text-decoration: none;
  -webkit-transition: color 0.2s ease-in;
  transition: color 0.2s ease-in;
}

a:hover {
  color: rgb(0, 83, 138);
  -webkit-transition: color 0.4s ease-out;
  transition: color 0.4s ease-out;
}

/* Layout */

header {
  display: block;
  width: 100%;
  min-height: 500px;
  padding-top: 100px;
  background: #759ea1 url(header-bg.jpg) no-repeat center center;
  background-size: cover;
  background-attachment: fixed;
  color: rgb(209, 223, 224);
}

.container {
  position: relative;
  width: 96%;
  max-width: 960px;
  margin: 0 auto;
}

.fullcol,
.halfcol,
.fourthcol {
  float: left;
  box-sizing: border-box;
  margin-left: 2%;
}

.container .fullcol,
.container .halfcol:first-child,
.container .fourthcol:first-child {
  margin-left: 0;
}

.fullcol {
  width: 100%;
  text-align: center;
}

.halfcol {
  width: 49%;
}

.fourthcol {
  width: 23.5%;
}

section {
  float: left;
  width: 100%;
  padding-top: 80px;
  padding-bottom: 80px;
}

/* Special */

.logo {
  margin-top: 0;
  font-family: "Montserrat", sans-serif;
  font-weight: 400;
  letter-spacing: 2px;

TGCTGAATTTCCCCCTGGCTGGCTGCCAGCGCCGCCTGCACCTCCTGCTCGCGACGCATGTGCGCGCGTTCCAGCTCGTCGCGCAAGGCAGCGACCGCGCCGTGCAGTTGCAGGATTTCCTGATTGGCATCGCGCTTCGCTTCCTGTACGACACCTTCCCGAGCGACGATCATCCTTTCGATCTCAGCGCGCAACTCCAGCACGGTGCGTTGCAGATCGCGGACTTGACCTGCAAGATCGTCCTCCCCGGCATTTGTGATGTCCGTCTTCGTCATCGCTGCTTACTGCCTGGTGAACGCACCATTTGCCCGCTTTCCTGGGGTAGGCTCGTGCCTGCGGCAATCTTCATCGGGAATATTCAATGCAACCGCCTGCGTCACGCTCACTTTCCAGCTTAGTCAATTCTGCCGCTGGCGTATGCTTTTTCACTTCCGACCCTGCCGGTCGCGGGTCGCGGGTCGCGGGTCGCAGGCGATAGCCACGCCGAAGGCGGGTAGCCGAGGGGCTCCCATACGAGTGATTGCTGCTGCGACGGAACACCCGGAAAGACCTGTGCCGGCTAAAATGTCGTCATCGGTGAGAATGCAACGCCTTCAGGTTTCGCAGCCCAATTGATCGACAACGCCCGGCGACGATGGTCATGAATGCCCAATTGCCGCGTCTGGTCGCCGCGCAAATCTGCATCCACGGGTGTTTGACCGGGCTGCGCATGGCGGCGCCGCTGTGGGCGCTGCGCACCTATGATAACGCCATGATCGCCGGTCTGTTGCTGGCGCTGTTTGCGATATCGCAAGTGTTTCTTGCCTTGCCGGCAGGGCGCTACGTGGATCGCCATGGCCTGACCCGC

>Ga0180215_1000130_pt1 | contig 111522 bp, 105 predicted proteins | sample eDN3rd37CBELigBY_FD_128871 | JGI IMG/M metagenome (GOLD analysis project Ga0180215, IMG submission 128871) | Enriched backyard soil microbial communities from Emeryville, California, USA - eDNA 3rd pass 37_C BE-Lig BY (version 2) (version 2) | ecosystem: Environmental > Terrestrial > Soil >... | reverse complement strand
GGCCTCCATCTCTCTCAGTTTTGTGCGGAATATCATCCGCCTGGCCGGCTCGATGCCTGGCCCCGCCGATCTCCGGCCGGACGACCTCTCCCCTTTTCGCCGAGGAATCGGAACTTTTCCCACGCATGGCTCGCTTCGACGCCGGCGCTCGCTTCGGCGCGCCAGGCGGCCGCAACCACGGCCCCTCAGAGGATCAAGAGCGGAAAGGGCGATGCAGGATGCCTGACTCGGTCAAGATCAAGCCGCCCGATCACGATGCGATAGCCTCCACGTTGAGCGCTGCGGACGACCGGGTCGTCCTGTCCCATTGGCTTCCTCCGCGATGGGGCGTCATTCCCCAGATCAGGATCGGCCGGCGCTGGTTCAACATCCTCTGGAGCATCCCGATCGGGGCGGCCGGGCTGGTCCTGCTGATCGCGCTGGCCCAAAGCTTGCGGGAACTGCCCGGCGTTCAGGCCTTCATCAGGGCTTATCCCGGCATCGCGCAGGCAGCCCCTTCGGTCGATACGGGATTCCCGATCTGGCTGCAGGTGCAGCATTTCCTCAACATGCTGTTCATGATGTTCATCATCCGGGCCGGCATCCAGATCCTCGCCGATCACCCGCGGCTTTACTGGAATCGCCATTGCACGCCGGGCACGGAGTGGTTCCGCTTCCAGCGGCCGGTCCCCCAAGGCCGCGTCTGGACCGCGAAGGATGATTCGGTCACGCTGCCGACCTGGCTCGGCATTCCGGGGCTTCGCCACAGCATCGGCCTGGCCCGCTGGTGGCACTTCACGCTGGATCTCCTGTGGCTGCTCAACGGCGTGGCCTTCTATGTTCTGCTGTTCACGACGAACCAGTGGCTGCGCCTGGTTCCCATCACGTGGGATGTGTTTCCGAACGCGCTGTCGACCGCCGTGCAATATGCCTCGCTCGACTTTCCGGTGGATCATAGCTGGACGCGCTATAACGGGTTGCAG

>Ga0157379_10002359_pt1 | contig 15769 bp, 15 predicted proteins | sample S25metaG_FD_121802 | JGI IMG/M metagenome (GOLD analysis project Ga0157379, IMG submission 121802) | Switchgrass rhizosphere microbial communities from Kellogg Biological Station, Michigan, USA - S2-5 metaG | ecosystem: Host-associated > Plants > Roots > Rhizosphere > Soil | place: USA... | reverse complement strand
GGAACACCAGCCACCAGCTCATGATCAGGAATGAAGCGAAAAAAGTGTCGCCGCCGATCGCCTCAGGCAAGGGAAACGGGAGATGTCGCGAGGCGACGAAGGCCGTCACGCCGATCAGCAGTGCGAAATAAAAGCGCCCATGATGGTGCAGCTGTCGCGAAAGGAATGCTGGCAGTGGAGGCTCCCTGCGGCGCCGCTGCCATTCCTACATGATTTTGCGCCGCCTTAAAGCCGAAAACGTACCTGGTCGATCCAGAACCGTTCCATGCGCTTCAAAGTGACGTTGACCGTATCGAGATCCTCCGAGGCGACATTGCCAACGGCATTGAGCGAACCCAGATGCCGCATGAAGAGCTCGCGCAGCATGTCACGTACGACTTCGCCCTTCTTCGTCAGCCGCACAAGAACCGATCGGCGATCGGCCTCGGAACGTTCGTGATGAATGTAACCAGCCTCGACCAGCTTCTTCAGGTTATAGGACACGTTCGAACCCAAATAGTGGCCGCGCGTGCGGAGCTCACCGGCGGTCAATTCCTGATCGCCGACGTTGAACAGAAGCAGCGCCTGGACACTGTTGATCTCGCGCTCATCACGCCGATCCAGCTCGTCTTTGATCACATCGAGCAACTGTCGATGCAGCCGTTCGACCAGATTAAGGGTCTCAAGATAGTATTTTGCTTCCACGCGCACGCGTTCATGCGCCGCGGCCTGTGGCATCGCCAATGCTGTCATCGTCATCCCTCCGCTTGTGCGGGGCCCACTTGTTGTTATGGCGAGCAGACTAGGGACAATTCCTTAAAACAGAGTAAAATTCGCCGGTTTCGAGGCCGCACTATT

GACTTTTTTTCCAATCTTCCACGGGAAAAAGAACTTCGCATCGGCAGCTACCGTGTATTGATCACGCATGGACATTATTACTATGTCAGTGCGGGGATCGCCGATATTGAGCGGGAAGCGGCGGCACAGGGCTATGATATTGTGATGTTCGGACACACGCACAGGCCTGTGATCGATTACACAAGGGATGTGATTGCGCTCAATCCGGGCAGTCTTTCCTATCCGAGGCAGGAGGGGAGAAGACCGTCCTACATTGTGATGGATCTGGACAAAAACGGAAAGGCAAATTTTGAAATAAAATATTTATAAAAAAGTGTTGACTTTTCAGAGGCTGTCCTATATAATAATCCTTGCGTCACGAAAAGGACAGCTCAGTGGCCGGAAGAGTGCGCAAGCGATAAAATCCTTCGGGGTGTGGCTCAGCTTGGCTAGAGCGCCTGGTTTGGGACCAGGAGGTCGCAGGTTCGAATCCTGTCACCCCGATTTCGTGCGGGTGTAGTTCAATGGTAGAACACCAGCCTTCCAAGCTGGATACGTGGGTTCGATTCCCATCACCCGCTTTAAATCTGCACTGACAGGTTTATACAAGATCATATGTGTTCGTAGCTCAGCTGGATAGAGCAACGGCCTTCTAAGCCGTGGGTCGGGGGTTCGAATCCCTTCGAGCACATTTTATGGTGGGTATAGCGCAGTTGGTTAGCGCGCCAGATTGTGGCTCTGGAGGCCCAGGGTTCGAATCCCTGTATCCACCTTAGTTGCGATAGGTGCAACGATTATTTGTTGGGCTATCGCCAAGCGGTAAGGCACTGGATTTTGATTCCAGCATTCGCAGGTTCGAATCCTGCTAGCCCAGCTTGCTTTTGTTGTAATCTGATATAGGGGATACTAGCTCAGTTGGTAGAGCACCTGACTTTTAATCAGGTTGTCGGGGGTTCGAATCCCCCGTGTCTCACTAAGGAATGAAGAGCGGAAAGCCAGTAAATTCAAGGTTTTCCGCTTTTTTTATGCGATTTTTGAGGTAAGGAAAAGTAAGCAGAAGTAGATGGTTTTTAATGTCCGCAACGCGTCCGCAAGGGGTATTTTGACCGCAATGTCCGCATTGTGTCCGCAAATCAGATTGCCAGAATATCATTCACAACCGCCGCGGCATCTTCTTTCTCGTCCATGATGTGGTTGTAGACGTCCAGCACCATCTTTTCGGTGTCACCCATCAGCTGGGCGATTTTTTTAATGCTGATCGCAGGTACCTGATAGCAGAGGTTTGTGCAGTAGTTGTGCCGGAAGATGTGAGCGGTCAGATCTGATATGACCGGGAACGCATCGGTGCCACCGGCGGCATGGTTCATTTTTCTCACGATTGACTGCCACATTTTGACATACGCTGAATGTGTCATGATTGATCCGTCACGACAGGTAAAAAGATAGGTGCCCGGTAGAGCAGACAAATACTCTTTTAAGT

text-transform: uppercase;
  text-shadow: rgba(0, 0, 0, 0.5) 2px 2px 2px;
}

.tagline {
  text-transform: uppercase;
}

.button {
  display: block;
  width: 90%;
  max-width: 220px;
  margin: 30px auto 50px auto;
  background: #0072bc;
  color: rgb(209, 223, 224);
  border-radius: 6px;
  padding: 10px;
  -webkit-transition: background-color 0.4s ease-out, color 0.3s ease-out;
  transition: background-color 0.4s ease-out, color 0.3s ease-out;
}

.button:hover {
  background: rgb(128, 185, 222);
  color: rgb(228, 228, 228);
  -webkit-transition: background-color 0.3s ease-in, color 0.2s ease-in;
  transition: background-color 0.3s ease-in, color 0.2s ease-in;
}

.credits {
  margin: 80px auto 20px auto;
  font-size: 12.75px;
  color: rgb(224, 209, 223);
}

#work {
  background: rgb(209, 223, 224);
}

#contact {
  background: rgb(148, 66, 66);
  color: rgb(209, 223, 224);
}

#contact h2 {
  color: rgb(202, 230, 232);
}

/* Media Queries */

@media (max-width: 400px) {
  .fullcol,
  .halfcol,
  .fourthcol {
    width: 100%;
    margin-left: 0;
    text-align: center;
  }

  .button,
  .tagline {
    font-size: 14px;
  }

  .logo {
    margin-top: 0;
    font-size: 30.6px;
    line-height: 42.839999999999996px;
  }
}

@media (min-width: 401px) and (max-width: 750px) {
  .fourthcol {
    width: 49%;